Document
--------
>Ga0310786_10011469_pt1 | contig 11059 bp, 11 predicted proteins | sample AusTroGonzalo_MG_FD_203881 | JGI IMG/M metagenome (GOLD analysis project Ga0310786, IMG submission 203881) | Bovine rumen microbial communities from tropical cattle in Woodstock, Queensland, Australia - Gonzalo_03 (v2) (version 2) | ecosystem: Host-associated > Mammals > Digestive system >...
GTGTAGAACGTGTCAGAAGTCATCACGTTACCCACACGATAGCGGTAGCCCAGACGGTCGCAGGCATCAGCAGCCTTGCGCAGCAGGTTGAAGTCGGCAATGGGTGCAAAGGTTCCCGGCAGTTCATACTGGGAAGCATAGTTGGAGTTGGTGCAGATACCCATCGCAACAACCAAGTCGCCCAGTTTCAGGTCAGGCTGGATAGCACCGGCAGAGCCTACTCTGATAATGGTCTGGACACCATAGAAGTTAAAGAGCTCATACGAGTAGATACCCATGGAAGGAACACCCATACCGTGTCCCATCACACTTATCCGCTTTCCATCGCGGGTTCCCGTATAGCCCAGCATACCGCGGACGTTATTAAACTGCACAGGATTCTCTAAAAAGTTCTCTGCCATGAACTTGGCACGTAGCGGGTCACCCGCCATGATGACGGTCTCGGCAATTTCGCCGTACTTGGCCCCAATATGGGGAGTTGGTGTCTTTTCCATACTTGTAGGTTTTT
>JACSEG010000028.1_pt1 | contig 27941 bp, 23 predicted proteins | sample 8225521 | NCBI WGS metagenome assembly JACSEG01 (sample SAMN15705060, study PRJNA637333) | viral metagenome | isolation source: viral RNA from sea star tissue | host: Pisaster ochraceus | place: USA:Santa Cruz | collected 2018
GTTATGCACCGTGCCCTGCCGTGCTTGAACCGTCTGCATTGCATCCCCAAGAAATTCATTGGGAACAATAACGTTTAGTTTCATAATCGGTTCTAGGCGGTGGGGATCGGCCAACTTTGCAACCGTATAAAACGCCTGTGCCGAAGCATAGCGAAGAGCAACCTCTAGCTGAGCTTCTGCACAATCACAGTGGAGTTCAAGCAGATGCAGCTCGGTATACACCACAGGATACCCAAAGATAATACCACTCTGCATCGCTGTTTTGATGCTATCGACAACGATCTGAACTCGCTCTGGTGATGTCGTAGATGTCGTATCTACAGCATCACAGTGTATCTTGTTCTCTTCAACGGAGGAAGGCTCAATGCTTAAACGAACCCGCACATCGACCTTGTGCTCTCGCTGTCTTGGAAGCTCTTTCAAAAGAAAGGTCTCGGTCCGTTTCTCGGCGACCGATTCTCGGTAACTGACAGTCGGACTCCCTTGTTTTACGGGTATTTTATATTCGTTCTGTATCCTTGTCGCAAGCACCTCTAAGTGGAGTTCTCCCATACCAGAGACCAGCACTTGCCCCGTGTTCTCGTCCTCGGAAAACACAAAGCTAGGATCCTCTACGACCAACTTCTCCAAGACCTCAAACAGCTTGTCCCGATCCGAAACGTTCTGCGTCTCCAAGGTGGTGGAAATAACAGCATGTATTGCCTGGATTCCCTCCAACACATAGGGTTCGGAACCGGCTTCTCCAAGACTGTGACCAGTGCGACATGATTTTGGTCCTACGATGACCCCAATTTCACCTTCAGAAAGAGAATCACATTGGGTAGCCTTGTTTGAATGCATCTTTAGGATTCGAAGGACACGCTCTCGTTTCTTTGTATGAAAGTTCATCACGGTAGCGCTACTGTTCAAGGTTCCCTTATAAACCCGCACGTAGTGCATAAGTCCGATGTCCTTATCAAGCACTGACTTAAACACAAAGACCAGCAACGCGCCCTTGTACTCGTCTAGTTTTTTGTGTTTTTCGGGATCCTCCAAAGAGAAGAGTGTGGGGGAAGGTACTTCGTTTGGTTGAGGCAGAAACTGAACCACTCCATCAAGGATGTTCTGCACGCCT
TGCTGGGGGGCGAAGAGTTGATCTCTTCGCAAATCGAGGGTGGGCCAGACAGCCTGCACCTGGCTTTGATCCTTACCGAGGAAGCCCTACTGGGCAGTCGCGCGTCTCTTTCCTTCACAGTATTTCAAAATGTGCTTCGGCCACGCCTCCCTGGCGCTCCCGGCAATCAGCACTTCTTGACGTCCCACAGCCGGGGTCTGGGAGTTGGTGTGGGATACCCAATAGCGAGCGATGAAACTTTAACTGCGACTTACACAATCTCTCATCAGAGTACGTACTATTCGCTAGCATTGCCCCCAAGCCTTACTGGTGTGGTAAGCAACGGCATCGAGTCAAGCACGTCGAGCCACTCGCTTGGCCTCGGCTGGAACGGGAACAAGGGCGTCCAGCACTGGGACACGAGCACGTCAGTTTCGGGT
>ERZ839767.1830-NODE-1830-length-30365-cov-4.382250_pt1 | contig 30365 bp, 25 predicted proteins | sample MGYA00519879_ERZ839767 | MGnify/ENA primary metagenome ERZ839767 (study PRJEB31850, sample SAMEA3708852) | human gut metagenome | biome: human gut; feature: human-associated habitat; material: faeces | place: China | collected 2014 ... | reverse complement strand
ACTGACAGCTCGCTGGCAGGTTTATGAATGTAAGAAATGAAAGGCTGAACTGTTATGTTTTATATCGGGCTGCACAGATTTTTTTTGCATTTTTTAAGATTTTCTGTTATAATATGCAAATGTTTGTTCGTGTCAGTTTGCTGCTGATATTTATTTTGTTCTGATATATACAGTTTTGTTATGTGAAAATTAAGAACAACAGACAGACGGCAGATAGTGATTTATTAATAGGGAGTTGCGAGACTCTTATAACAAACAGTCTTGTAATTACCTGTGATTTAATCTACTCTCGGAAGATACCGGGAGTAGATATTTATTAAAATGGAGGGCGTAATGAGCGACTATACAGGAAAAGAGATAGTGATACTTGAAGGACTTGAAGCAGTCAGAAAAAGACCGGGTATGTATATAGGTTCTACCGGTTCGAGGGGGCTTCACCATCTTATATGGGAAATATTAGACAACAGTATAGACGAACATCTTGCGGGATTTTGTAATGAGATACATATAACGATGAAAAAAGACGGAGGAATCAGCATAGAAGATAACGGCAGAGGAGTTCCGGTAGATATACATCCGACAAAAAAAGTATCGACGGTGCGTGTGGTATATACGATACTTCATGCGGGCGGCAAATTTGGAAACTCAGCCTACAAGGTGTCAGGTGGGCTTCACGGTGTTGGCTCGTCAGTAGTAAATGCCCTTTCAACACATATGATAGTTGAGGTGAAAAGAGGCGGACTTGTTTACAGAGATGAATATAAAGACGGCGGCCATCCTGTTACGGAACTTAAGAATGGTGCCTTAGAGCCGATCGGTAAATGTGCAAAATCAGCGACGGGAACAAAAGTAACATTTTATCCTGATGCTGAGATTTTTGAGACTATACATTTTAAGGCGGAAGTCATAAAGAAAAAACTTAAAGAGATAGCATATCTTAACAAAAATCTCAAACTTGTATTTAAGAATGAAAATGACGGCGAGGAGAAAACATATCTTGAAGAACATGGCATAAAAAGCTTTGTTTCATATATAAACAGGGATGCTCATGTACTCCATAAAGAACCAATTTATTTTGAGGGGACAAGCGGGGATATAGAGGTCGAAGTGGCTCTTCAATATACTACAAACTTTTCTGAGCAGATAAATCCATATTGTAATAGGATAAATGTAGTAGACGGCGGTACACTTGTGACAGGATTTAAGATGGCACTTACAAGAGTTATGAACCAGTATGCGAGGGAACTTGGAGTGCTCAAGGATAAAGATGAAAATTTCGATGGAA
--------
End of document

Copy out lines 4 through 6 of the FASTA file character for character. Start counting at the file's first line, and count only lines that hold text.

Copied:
GTTATGCACCGTGCCCTGCCGTGCTTGAACCGTCTGCATTGCATCCCCAAGAAATTCATTGGGAACAATAACGTTTAGTTTCATAATCGGTTCTAGGCGGTGGGGATCGGCCAACTTTGCAACCGTATAAAACGCCTGTGCCGAAGCATAGCGAAGAGCAACCTCTAGCTGAGCTTCTGCACAATCACAGTGGAGTTCAAGCAGATGCAGCTCGGTATACACCACAGGATACCCAAAGATAATACCACTCTGCATCGCTGTTTTGATGCTATCGACAACGATCTGAACTCGCTCTGGTGATGTCGTAGATGTCGTATCTACAGCATCACAGTGTATCTTGTTCTCTTCAACGGAGGAAGGCTCAATGCTTAAACGAACCCGCACATCGACCTTGTGCTCTCGCTGTCTTGGAAGCTCTTTCAAAAGAAAGGTCTCGGTCCGTTTCTCGGCGACCGATTCTCGGTAACTGACAGTCGGACTCCCTTGTTTTACGGGTATTTTATATTCGTTCTGTATCCTTGTCGCAAGCACCTCTAAGTGGAGTTCTCCCATACCAGAGACCAGCACTTGCCCCGTGTTCTCGTCCTCGGAAAACACAAAGCTAGGATCCTCTACGACCAACTTCTCCAAGACCTCAAACAGCTTGTCCCGATCCGAAACGTTCTGCGTCTCCAAGGTGGTGGAAATAACAGCATGTATTGCCTGGATTCCCTCCAACACATAGGGTTCGGAACCGGCTTCTCCAAGACTGTGACCAGTGCGACATGATTTTGGTCCTACGATGACCCCAATTTCACCTTCAGAAAGAGAATCACATTGGGTAGCCTTGTTTGAATGCATCTTTAGGATTCGAAGGACACGCTCTCGTTTCTTTGTATGAAAGTTCATCACGGTAGCGCTACTGTTCAAGGTTCCCTTATAAACCCGCACGTAGTGCATAAGTCCGATGTCCTTATCAAGCACTGACTTAAACACAAAGACCAGCAACGCGCCCTTGTACTCGTCTAGTTTTTTGTGTTTTTCGGGATCCTCCAAAGAGAAGAGTGTGGGGGAAGGTACTTCGTTTGGTTGAGGCAGAAACTGAACCACTCCATCAAGGATGTTCTGCACGCCT
TGCTGGGGGGCGAAGAGTTGATCTCTTCGCAAATCGAGGGTGGGCCAGACAGCCTGCACCTGGCTTTGATCCTTACCGAGGAAGCCCTACTGGGCAGTCGCGCGTCTCTTTCCTTCACAGTATTTCAAAATGTGCTTCGGCCACGCCTCCCTGGCGCTCCCGGCAATCAGCACTTCTTGACGTCCCACAGCCGGGGTCTGGGAGTTGGTGTGGGATACCCAATAGCGAGCGATGAAACTTTAACTGCGACTTACACAATCTCTCATCAGAGTACGTACTATTCGCTAGCATTGCCCCCAAGCCTTACTGGTGTGGTAAGCAACGGCATCGAGTCAAGCACGTCGAGCCACTCGCTTGGCCTCGGCTGGAACGGGAACAAGGGCGTCCAGCACTGGGACACGAGCACGTCAGTTTCGGGT
>ERZ839767.1830-NODE-1830-length-30365-cov-4.382250_pt1 | contig 30365 bp, 25 predicted proteins | sample MGYA00519879_ERZ839767 | MGnify/ENA primary metagenome ERZ839767 (study PRJEB31850, sample SAMEA3708852) | human gut metagenome | biome: human gut; feature: human-associated habitat; material: faeces | place: China | collected 2014 ... | reverse complement strand